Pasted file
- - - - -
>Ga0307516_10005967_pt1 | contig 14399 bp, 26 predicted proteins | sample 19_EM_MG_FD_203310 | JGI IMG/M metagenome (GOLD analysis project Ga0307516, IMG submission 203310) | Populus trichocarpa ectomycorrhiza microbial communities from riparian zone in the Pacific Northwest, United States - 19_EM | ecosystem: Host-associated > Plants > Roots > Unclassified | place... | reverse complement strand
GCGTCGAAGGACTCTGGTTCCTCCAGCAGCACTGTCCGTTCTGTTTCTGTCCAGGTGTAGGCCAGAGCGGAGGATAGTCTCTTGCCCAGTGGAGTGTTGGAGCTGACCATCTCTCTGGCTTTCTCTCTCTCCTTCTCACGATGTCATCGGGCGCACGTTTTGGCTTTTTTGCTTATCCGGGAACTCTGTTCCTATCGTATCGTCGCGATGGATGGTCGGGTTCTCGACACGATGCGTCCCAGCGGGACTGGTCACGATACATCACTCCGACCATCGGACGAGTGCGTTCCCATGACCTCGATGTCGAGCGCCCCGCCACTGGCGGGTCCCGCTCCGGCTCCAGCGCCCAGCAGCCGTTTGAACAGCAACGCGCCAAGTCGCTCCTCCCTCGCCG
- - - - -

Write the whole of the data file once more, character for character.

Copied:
>Ga0307516_10005967_pt1 | contig 14399 bp, 26 predicted proteins | sample 19_EM_MG_FD_203310 | JGI IMG/M metagenome (GOLD analysis project Ga0307516, IMG submission 203310) | Populus trichocarpa ectomycorrhiza microbial communities from riparian zone in the Pacific Northwest, United States - 19_EM | ecosystem: Host-associated > Plants > Roots > Unclassified | place... | reverse complement strand
GCGTCGAAGGACTCTGGTTCCTCCAGCAGCACTGTCCGTTCTGTTTCTGTCCAGGTGTAGGCCAGAGCGGAGGATAGTCTCTTGCCCAGTGGAGTGTTGGAGCTGACCATCTCTCTGGCTTTCTCTCTCTCCTTCTCACGATGTCATCGGGCGCACGTTTTGGCTTTTTTGCTTATCCGGGAACTCTGTTCCTATCGTATCGTCGCGATGGATGGTCGGGTTCTCGACACGATGCGTCCCAGCGGGACTGGTCACGATACATCACTCCGACCATCGGACGAGTGCGTTCCCATGACCTCGATGTCGAGCGCCCCGCCACTGGCGGGTCCCGCTCCGGCTCCAGCGCCCAGCAGCCGTTTGAACAGCAACGCGCCAAGTCGCTCCTCCCTCGCCG